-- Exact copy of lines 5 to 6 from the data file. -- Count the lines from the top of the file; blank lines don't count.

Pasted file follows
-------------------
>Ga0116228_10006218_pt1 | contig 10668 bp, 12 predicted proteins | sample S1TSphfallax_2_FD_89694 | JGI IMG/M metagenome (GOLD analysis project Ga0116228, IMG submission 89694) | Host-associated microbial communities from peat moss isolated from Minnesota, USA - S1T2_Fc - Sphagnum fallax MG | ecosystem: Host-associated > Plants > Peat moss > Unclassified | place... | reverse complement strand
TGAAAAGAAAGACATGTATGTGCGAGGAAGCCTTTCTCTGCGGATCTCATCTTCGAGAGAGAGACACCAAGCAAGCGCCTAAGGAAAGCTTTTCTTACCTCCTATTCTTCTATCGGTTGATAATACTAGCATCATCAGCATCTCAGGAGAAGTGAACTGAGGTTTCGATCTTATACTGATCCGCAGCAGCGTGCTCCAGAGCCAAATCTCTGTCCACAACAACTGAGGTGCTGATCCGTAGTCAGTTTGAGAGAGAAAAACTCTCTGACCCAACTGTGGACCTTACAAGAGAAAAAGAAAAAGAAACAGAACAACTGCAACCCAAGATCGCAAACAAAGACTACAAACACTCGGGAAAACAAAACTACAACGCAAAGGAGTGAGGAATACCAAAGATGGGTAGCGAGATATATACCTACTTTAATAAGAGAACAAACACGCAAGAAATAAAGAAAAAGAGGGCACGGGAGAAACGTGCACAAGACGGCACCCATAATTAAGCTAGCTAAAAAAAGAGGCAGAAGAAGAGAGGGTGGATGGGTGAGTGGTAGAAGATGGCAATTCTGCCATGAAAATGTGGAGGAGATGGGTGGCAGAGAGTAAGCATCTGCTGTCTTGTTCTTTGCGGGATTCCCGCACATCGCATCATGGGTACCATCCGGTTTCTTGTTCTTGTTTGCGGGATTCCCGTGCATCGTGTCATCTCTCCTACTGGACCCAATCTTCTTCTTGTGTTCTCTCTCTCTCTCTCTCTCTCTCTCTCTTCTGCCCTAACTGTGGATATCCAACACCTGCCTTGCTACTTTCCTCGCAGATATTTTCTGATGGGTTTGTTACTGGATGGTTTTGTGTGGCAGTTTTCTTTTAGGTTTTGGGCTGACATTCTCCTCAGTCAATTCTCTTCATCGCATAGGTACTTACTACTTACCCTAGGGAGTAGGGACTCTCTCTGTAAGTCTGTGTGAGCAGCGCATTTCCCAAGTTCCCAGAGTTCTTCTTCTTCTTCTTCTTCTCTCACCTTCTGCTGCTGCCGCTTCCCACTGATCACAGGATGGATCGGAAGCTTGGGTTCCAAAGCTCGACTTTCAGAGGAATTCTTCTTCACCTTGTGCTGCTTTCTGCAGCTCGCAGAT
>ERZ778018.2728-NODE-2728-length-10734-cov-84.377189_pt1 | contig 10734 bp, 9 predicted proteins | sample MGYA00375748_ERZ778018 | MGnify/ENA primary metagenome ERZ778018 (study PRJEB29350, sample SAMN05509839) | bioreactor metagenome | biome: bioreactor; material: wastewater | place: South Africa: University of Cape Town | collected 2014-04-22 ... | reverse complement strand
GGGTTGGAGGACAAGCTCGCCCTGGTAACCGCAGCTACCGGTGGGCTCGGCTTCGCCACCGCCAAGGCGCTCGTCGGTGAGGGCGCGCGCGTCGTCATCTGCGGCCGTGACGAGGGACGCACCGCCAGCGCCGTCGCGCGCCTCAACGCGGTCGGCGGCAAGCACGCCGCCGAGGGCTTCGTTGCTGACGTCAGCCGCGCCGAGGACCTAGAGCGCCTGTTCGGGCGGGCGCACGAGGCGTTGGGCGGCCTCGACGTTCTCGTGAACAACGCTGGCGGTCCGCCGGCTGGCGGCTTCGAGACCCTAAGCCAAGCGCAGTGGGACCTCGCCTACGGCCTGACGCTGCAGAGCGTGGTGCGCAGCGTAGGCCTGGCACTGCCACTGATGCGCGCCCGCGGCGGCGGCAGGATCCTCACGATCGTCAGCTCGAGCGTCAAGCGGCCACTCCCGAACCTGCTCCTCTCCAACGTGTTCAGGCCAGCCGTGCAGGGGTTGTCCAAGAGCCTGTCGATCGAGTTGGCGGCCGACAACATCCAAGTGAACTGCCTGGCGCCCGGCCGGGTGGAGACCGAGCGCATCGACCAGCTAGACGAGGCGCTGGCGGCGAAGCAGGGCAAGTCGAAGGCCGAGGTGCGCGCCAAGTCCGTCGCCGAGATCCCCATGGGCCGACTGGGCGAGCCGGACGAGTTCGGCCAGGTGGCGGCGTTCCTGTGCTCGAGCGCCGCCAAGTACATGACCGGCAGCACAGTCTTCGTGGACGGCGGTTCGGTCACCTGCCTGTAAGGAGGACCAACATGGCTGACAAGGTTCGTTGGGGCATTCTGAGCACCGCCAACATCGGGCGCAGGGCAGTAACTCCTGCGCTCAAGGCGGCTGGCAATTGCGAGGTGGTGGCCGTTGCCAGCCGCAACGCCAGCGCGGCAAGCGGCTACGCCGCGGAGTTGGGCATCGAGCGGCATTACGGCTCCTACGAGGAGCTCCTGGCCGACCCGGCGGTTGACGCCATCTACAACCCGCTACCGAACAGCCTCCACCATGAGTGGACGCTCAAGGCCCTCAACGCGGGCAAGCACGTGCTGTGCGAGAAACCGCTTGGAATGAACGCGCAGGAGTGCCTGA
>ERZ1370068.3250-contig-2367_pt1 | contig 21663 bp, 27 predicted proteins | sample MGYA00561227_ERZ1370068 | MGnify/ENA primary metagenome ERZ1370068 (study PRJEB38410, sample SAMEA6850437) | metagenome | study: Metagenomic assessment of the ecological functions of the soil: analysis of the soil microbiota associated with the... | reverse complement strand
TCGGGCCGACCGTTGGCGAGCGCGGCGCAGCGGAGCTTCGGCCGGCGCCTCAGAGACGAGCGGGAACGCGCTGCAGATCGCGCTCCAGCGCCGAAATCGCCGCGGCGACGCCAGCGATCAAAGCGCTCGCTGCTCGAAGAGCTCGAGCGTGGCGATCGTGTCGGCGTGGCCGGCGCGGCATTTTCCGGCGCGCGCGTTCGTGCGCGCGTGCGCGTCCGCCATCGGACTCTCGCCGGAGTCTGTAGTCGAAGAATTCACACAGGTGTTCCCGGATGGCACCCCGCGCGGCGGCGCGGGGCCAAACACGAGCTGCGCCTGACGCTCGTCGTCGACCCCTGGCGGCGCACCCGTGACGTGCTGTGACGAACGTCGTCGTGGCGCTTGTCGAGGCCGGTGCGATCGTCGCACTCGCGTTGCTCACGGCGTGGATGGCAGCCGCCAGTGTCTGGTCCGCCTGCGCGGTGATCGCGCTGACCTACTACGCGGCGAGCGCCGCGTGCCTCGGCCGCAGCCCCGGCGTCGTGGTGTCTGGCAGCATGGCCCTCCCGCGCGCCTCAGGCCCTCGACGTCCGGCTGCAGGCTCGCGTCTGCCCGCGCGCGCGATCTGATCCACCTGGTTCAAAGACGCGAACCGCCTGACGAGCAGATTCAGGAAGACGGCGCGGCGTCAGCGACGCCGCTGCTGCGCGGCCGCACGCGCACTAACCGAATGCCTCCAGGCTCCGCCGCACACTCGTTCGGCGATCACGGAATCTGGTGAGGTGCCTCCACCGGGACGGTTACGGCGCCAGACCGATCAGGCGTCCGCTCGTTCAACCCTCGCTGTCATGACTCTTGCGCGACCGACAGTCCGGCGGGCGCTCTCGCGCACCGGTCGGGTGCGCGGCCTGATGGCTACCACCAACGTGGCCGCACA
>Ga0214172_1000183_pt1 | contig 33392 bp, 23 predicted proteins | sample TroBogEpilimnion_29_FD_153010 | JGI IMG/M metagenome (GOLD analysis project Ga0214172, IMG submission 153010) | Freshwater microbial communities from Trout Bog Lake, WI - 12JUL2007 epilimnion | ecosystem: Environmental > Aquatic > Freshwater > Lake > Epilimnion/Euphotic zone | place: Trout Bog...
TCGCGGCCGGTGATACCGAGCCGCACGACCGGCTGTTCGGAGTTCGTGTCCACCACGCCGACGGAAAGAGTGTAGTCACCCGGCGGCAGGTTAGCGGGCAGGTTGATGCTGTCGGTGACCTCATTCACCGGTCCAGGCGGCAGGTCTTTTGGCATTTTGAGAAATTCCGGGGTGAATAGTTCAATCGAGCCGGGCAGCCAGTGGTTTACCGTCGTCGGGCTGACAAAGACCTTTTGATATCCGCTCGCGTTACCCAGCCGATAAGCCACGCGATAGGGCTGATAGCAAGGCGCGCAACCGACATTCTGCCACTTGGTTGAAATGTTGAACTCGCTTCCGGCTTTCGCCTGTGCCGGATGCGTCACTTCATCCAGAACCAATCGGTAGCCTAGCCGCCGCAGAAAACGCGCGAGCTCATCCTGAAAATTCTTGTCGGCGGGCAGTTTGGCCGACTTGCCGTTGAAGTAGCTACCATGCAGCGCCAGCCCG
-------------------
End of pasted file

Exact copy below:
>ERZ1370068.3250-contig-2367_pt1 | contig 21663 bp, 27 predicted proteins | sample MGYA00561227_ERZ1370068 | MGnify/ENA primary metagenome ERZ1370068 (study PRJEB38410, sample SAMEA6850437) | metagenome | study: Metagenomic assessment of the ecological functions of the soil: analysis of the soil microbiota associated with the... | reverse complement strand
TCGGGCCGACCGTTGGCGAGCGCGGCGCAGCGGAGCTTCGGCCGGCGCCTCAGAGACGAGCGGGAACGCGCTGCAGATCGCGCTCCAGCGCCGAAATCGCCGCGGCGACGCCAGCGATCAAAGCGCTCGCTGCTCGAAGAGCTCGAGCGTGGCGATCGTGTCGGCGTGGCCGGCGCGGCATTTTCCGGCGCGCGCGTTCGTGCGCGCGTGCGCGTCCGCCATCGGACTCTCGCCGGAGTCTGTAGTCGAAGAATTCACACAGGTGTTCCCGGATGGCACCCCGCGCGGCGGCGCGGGGCCAAACACGAGCTGCGCCTGACGCTCGTCGTCGACCCCTGGCGGCGCACCCGTGACGTGCTGTGACGAACGTCGTCGTGGCGCTTGTCGAGGCCGGTGCGATCGTCGCACTCGCGTTGCTCACGGCGTGGATGGCAGCCGCCAGTGTCTGGTCCGCCTGCGCGGTGATCGCGCTGACCTACTACGCGGCGAGCGCCGCGTGCCTCGGCCGCAGCCCCGGCGTCGTGGTGTCTGGCAGCATGGCCCTCCCGCGCGCCTCAGGCCCTCGACGTCCGGCTGCAGGCTCGCGTCTGCCCGCGCGCGCGATCTGATCCACCTGGTTCAAAGACGCGAACCGCCTGACGAGCAGATTCAGGAAGACGGCGCGGCGTCAGCGACGCCGCTGCTGCGCGGCCGCACGCGCACTAACCGAATGCCTCCAGGCTCCGCCGCACACTCGTTCGGCGATCACGGAATCTGGTGAGGTGCCTCCACCGGGACGGTTACGGCGCCAGACCGATCAGGCGTCCGCTCGTTCAACCCTCGCTGTCATGACTCTTGCGCGACCGACAGTCCGGCGGGCGCTCTCGCGCACCGGTCGGGTGCGCGGCCTGATGGCTACCACCAACGTGGCCGCACA